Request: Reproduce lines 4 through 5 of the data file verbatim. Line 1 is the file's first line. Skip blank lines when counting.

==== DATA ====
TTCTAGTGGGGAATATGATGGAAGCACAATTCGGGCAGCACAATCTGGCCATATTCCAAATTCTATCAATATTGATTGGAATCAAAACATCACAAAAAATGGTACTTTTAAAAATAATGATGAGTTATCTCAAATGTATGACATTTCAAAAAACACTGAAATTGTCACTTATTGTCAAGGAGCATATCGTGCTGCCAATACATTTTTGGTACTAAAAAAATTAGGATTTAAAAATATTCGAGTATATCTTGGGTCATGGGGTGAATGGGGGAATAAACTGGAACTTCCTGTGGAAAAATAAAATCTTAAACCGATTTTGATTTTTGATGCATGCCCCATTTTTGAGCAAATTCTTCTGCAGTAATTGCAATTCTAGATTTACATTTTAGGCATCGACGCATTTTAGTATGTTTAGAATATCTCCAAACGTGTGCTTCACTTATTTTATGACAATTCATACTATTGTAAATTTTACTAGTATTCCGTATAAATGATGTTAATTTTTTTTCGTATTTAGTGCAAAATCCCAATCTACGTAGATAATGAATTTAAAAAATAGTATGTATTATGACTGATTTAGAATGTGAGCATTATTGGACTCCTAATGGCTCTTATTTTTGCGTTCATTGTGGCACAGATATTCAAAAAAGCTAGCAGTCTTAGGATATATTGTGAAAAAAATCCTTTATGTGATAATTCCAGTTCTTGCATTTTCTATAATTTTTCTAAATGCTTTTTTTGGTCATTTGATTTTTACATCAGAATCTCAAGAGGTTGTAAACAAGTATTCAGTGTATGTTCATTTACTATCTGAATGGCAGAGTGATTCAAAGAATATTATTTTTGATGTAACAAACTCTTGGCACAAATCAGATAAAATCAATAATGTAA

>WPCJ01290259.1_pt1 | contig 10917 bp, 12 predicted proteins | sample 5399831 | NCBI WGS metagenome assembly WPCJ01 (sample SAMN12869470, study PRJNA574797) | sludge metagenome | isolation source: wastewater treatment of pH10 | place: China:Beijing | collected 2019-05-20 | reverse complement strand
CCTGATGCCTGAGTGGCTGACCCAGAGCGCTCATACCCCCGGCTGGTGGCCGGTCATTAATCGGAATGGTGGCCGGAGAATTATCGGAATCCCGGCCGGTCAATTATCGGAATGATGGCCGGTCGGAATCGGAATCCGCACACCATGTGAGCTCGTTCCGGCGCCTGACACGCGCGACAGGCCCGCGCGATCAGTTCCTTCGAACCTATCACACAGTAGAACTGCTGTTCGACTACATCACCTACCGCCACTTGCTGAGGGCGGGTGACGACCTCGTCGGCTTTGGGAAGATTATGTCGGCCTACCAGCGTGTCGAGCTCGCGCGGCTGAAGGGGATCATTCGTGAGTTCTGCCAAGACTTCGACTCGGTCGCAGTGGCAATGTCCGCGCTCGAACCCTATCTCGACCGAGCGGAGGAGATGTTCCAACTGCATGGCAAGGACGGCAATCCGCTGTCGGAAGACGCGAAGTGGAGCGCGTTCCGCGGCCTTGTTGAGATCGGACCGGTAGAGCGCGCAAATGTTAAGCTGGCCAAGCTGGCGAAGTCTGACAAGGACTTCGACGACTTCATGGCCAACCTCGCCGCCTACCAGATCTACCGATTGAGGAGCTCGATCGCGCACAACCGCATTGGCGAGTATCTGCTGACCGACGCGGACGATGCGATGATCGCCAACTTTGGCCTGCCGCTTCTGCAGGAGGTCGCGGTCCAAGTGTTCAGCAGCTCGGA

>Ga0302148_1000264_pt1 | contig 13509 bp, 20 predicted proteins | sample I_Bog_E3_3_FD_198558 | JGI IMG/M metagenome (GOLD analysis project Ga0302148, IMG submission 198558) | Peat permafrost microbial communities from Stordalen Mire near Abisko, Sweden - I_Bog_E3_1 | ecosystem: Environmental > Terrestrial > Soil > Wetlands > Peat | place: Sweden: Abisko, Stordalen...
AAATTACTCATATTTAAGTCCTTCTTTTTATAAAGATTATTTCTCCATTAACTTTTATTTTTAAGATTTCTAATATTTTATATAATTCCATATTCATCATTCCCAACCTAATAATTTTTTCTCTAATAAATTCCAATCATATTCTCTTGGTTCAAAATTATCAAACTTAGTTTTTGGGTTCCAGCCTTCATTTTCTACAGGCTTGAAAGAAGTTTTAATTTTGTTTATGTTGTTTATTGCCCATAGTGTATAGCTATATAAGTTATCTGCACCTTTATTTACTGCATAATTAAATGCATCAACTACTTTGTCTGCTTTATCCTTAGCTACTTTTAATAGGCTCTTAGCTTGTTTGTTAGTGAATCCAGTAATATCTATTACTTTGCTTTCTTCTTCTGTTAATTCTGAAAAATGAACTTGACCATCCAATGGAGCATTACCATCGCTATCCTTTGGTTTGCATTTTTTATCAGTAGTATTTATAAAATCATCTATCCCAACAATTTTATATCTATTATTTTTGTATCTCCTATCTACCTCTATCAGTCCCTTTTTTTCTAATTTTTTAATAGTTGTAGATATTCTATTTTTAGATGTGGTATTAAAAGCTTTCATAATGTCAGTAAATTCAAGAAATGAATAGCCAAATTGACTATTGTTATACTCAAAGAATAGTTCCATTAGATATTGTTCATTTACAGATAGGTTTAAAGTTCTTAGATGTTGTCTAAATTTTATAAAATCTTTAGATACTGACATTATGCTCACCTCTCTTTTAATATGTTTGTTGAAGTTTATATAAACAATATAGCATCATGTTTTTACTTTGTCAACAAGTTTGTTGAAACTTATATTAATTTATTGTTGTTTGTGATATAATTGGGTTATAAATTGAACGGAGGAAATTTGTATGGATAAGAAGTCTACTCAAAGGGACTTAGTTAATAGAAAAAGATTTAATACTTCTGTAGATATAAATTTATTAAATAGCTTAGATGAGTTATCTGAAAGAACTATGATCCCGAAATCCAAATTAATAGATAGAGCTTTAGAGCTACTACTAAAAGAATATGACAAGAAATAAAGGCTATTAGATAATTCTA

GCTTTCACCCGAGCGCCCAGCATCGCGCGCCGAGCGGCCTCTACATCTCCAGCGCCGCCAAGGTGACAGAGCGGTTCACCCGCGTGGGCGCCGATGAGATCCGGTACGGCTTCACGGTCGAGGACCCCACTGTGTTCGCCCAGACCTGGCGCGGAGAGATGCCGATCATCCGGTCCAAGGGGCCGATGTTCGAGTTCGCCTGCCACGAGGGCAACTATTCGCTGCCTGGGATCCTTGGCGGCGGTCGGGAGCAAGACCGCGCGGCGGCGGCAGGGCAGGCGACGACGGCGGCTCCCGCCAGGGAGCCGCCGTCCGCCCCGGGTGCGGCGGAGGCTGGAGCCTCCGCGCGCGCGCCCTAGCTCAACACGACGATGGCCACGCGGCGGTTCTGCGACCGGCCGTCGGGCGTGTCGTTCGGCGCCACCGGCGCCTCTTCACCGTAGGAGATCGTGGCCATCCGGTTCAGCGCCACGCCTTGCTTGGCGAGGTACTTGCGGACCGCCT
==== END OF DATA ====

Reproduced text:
>Ga0302148_1000264_pt1 | contig 13509 bp, 20 predicted proteins | sample I_Bog_E3_3_FD_198558 | JGI IMG/M metagenome (GOLD analysis project Ga0302148, IMG submission 198558) | Peat permafrost microbial communities from Stordalen Mire near Abisko, Sweden - I_Bog_E3_1 | ecosystem: Environmental > Terrestrial > Soil > Wetlands > Peat | place: Sweden: Abisko, Stordalen...
AAATTACTCATATTTAAGTCCTTCTTTTTATAAAGATTATTTCTCCATTAACTTTTATTTTTAAGATTTCTAATATTTTATATAATTCCATATTCATCATTCCCAACCTAATAATTTTTTCTCTAATAAATTCCAATCATATTCTCTTGGTTCAAAATTATCAAACTTAGTTTTTGGGTTCCAGCCTTCATTTTCTACAGGCTTGAAAGAAGTTTTAATTTTGTTTATGTTGTTTATTGCCCATAGTGTATAGCTATATAAGTTATCTGCACCTTTATTTACTGCATAATTAAATGCATCAACTACTTTGTCTGCTTTATCCTTAGCTACTTTTAATAGGCTCTTAGCTTGTTTGTTAGTGAATCCAGTAATATCTATTACTTTGCTTTCTTCTTCTGTTAATTCTGAAAAATGAACTTGACCATCCAATGGAGCATTACCATCGCTATCCTTTGGTTTGCATTTTTTATCAGTAGTATTTATAAAATCATCTATCCCAACAATTTTATATCTATTATTTTTGTATCTCCTATCTACCTCTATCAGTCCCTTTTTTTCTAATTTTTTAATAGTTGTAGATATTCTATTTTTAGATGTGGTATTAAAAGCTTTCATAATGTCAGTAAATTCAAGAAATGAATAGCCAAATTGACTATTGTTATACTCAAAGAATAGTTCCATTAGATATTGTTCATTTACAGATAGGTTTAAAGTTCTTAGATGTTGTCTAAATTTTATAAAATCTTTAGATACTGACATTATGCTCACCTCTCTTTTAATATGTTTGTTGAAGTTTATATAAACAATATAGCATCATGTTTTTACTTTGTCAACAAGTTTGTTGAAACTTATATTAATTTATTGTTGTTTGTGATATAATTGGGTTATAAATTGAACGGAGGAAATTTGTATGGATAAGAAGTCTACTCAAAGGGACTTAGTTAATAGAAAAAGATTTAATACTTCTGTAGATATAAATTTATTAAATAGCTTAGATGAGTTATCTGAAAGAACTATGATCCCGAAATCCAAATTAATAGATAGAGCTTTAGAGCTACTACTAAAAGAATATGACAAGAAATAAAGGCTATTAGATAATTCTA